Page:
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Results of Biopsy

Posts: 2
Joined: Feb 2011

Hi, I know that my Dad should have been told a gleason score, he may have been but doesn't remember it. All he remembers from his shocking call was that he has "mixed cells". Can anyone shed some light on what this means??? Thank you in advance.

Kongo's picture
Posts: 1166
Joined: Mar 2010


I'm sorry your father received such information on the telephone when he was not prepared to receive the news. I recall when I received my face-to-face report and remember very little after the urologist said, "Unfortunately, your biopsy shows that you have prostate cancer..."

From the little information you are able to provide, it's impossible to speculate what "mixed cells" might mean in a way that can give you any useful information at this early stage. I'm sure the urologist is scheduling your father for a follow-up appointment in the very near future where he will go over the pathology of his biopsy report in detail and discuss treatment options.

The first session is much like trying to take a sip of water from a fire hose at full pressure. There is going to be a lot of information, much of it technical, that is going to be unfamiliar. Your father should consider taking someone with him to the appointment who can ask questions too and take notes. It would be a good idea to take along a tape recorder.

There are many questions you should be prepared to ask the urologist. The following are some that come quickly to mind and I'm sure others will chime in with suggestions too.

1. What is my Gleason score and what does that mean? Is there a tertiary Gleason score? From the location of the positive locations on the biopsy, ask the doctor to point out where these are on a plastic model of the prostate that he should have in the office.

2. What is the stage of my cancer?

3. Can you arrange to have a second opinion done for the biopsy slides at someplace like Johns Hopkins?

4. Would you rate my cancer as low, intermediate, or high risk?

5. What was the volume of my prostate? (They calculated this when they did the ultrasound biopsy). From this volume, can you please calculate the PSA density? What does that number mean? From my history of PSA scores, can you calculate my PSA doubling time and PSA velocity? Can you explain the significance of these numbers? Has my free PSA percent been calculated?

6. What treatment option does the doctor recommend? Why? What are the side effects of this treatment optionin terms of urinary continence, rectal toxicity, and sexual function? (The doctor should explain a range of options but at a minimum he should cover surgery, various forms of radiation, and (depending on the Gleason score) potentially active surveillance)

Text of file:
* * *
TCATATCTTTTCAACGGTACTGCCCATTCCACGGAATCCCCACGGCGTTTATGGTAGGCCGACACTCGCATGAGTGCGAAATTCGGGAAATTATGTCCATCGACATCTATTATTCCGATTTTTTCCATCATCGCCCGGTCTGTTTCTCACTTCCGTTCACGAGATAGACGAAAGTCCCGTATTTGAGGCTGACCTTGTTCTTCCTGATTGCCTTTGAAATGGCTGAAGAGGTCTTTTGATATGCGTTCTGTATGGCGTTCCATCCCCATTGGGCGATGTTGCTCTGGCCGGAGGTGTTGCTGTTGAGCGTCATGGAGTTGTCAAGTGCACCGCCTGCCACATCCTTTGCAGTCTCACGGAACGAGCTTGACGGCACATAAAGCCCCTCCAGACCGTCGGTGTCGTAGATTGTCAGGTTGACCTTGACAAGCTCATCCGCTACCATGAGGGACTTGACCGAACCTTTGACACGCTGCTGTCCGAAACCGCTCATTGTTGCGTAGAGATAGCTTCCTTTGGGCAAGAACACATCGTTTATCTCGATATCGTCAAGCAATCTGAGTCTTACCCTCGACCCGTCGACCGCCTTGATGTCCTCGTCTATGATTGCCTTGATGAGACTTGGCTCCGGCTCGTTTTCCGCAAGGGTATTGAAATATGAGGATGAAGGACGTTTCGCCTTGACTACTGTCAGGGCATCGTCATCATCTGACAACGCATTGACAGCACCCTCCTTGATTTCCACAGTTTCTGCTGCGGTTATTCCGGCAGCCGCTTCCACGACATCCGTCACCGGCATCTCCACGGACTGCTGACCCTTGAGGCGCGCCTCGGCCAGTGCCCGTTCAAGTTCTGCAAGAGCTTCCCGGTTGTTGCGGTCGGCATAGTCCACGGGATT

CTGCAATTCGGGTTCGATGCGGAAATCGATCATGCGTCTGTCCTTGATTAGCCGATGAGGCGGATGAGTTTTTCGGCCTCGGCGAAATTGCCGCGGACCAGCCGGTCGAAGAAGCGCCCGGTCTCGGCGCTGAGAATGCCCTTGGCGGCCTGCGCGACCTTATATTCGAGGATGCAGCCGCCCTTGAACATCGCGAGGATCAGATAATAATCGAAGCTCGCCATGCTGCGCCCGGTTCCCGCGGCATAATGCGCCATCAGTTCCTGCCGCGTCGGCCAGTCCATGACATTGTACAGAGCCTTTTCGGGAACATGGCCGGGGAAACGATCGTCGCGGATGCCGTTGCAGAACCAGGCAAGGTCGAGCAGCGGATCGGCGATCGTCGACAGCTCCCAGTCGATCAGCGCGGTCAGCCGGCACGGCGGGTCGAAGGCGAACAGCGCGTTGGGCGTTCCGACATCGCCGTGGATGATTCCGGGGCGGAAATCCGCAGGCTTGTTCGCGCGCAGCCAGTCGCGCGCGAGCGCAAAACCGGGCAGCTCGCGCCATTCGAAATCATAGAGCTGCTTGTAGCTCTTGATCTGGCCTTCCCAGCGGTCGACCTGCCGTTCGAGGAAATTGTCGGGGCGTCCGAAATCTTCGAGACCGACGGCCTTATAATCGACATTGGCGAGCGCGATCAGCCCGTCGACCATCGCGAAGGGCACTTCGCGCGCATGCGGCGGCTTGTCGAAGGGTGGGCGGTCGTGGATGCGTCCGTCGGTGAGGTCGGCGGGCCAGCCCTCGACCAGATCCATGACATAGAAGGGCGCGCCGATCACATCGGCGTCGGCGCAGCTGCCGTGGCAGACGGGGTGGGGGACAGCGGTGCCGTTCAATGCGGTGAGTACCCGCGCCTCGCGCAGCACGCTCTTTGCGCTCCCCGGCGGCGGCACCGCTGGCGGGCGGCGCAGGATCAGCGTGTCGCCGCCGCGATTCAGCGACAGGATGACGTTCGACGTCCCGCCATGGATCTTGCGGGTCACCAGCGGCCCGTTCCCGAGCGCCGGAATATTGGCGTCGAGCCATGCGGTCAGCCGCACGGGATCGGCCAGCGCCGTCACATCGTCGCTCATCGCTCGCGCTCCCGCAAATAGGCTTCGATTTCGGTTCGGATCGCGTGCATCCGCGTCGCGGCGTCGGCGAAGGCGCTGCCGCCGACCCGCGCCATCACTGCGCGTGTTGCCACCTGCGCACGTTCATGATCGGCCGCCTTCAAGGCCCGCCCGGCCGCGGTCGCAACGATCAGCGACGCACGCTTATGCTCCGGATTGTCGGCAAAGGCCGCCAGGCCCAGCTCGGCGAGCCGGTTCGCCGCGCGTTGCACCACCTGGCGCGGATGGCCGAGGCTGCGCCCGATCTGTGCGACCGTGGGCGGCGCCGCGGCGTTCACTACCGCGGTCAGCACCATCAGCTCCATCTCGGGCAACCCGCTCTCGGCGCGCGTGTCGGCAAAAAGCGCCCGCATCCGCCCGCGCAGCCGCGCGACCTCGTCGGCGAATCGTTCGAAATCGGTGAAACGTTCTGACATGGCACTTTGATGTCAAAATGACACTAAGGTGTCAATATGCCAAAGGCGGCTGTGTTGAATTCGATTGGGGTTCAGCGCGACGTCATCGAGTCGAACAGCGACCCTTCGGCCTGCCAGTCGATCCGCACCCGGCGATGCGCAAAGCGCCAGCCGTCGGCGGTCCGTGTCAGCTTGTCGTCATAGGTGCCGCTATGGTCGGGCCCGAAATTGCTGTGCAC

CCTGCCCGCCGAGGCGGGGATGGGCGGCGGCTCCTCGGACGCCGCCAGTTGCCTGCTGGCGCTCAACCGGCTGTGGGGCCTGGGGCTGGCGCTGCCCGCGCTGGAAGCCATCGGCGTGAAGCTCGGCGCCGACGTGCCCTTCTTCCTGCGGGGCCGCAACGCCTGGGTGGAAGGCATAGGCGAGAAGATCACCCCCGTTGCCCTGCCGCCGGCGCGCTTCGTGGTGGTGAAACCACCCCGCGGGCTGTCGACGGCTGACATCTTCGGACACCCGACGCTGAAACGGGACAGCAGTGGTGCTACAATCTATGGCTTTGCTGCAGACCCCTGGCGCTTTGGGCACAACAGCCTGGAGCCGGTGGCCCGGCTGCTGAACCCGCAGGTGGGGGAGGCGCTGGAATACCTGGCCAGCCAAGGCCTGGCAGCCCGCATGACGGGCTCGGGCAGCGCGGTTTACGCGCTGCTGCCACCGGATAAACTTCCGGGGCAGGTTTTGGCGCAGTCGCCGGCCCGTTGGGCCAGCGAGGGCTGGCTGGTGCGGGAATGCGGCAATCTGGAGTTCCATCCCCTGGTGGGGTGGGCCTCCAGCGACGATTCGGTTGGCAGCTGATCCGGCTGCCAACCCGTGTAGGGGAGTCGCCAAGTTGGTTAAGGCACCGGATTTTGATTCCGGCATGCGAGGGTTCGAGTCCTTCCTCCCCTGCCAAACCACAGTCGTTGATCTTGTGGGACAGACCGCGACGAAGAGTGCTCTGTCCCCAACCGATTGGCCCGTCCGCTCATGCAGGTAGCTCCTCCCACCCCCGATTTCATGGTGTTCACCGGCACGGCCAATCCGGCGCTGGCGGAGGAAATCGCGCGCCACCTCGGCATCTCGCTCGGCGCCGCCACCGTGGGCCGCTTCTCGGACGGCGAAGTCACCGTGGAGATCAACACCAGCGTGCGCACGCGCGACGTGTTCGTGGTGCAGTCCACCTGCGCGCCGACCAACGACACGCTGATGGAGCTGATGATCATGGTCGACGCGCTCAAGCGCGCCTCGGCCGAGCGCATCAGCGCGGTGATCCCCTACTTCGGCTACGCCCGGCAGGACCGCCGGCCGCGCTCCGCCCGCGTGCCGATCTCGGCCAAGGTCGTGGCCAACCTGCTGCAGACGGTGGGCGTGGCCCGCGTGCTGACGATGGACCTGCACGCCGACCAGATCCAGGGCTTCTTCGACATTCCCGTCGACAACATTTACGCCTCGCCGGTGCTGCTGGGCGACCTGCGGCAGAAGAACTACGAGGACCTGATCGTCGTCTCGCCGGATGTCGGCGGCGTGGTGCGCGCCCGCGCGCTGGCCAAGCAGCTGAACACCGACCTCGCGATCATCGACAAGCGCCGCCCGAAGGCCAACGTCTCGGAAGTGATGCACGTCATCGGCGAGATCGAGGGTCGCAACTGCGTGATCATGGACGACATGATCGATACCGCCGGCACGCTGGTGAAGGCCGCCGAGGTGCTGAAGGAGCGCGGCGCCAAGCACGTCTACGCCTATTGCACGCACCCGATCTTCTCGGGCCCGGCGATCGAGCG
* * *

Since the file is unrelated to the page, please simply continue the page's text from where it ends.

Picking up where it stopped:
7. Let the urologist know that you plan to seek second opinions and ask him if he can recommend a local oncologist that specializes in prostate cancer. Also, if the doctor recommends surgery, ask him if he can recommend a radiologist that specializes in prostate cancer. If he recommends radiation, ask him to refer you to surgeons that can perform robotic and open radical prostectomy procedures. Have the doctor explain the long time prognosis liklihood between the different options.

8. What is the doctor's opinion of the timeline you have to make a treatment decision? Why?

9. What are the results of the DRE?

10. Are there lifestyle changes (such as diet, exercise, weight loss, etc.) that your father can make that will improve his prognosis?

11. What is the doctor's opinion about hormone therapy and if that is a treatment option?

12. Are there other drugs (such as Avodart) that the doctor feels may be useful at this stage?

Be adamant about receiving complete copies of your father's medical records that include the biopsy report, doctor's notes, lab reports, and so forth. From your GP, you want to get copies of all the lab reports he has had for the last several years (this is where you can get the PSA history readings). Don't leave the office without a copy of your records as you will need them for second opinions and doing your own research.

On the biopsy report, make sure the doctor explains all the technical terms such as PNI, percent involvement, Gleason score for each sample, other suspicious samples that may be in the report, and so forth.

I'm sure there are other things that will come to mind as well. There are several sites on the internet where you can find lists of questions to ask your doctor on these visits. I found it useful to have all of these questions written down and then go through them one-by-one after the doctor finishes talking.

Good luck to you and your father.


hopeful and opt...
Posts: 2335
Joined: Apr 2009

Also, how many cores were taken in the biopsy..........how many were positve, and the gleason scores of each

Additionally do research; books, internet, support groups, etc, etc.

Prostate cancer is a very slow growing disease, with various stages..........your father can be diagnosed with a low volume disease which may not progress or a more advanced form......

During the first few months we all go thru shock, stress, and all kinds of negative feeling that generally are substanially reduced.........it is important to do research at this stage, not going crazy, but keeping focused .

Posts: 2
Joined: Feb 2011

Thanks so much for all of that info. I see we have a lot to learn and ask. I will try and get him to call back before his appointment to find out the scores. That should help us understand where we are.
Truly appreciate you taking the time to answer this in such detail for me.
Thank you

hopeful and opt...
Posts: 2335
Joined: Apr 2009

...it's a good idea to have them send a copy of all medical information in writing

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